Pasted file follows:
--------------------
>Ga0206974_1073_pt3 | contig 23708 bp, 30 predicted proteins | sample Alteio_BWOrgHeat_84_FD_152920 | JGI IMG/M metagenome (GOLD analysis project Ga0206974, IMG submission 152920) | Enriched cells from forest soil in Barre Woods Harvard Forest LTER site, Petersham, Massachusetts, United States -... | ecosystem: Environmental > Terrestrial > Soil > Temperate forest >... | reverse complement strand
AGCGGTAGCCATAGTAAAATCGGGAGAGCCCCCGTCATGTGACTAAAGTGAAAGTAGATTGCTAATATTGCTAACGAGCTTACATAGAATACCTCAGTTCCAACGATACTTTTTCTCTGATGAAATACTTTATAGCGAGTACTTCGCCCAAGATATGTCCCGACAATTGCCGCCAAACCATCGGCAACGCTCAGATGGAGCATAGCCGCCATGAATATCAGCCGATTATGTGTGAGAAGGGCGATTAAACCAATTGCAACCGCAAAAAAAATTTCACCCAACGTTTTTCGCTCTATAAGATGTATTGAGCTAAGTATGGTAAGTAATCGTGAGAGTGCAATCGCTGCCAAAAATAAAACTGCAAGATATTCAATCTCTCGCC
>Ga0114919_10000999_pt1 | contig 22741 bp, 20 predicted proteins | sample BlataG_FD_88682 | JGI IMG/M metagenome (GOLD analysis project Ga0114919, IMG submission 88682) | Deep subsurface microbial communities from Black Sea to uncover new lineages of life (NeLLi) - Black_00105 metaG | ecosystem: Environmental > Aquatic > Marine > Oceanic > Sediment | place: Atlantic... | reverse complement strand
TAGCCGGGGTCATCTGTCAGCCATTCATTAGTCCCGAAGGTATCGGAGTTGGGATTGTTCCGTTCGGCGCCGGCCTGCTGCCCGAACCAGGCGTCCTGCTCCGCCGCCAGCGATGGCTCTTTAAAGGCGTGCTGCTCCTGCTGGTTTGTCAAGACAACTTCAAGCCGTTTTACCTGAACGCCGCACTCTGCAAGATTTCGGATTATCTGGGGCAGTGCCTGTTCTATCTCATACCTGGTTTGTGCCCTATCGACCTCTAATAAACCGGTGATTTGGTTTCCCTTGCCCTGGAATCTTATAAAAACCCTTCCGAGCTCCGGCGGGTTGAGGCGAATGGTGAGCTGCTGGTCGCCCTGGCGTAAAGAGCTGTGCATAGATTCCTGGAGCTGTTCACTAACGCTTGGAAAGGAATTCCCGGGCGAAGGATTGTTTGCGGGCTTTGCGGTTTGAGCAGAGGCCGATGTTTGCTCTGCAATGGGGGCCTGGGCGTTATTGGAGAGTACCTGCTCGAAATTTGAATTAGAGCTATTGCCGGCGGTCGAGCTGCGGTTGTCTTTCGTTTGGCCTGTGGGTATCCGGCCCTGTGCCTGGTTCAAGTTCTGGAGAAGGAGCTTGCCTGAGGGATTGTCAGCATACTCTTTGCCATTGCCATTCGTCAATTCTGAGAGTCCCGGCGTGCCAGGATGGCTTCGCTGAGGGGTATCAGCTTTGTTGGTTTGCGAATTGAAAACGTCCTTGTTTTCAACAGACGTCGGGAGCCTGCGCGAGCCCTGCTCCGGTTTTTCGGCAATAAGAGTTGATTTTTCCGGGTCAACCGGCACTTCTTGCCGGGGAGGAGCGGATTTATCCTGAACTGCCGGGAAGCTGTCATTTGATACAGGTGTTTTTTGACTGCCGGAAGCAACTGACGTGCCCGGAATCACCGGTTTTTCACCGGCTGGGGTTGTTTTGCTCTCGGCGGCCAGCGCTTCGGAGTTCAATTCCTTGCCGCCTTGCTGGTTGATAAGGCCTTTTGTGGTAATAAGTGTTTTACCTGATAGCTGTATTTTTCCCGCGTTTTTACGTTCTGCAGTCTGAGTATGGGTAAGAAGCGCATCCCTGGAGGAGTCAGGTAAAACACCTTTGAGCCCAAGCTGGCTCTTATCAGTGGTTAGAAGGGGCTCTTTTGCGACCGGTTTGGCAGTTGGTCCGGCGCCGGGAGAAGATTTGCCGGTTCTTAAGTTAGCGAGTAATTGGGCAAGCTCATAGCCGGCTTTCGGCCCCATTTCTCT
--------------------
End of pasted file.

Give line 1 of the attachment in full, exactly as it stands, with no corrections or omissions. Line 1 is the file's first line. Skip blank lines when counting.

>Ga0206974_1073_pt3 | contig 23708 bp, 30 predicted proteins | sample Alteio_BWOrgHeat_84_FD_152920 | JGI IMG/M metagenome (GOLD analysis project Ga0206974, IMG submission 152920) | Enriched cells from forest soil in Barre Woods Harvard Forest LTER site, Petersham, Massachusetts, United States -... | ecosystem: Environmental > Terrestrial > Soil > Temperate forest >... | reverse complement strand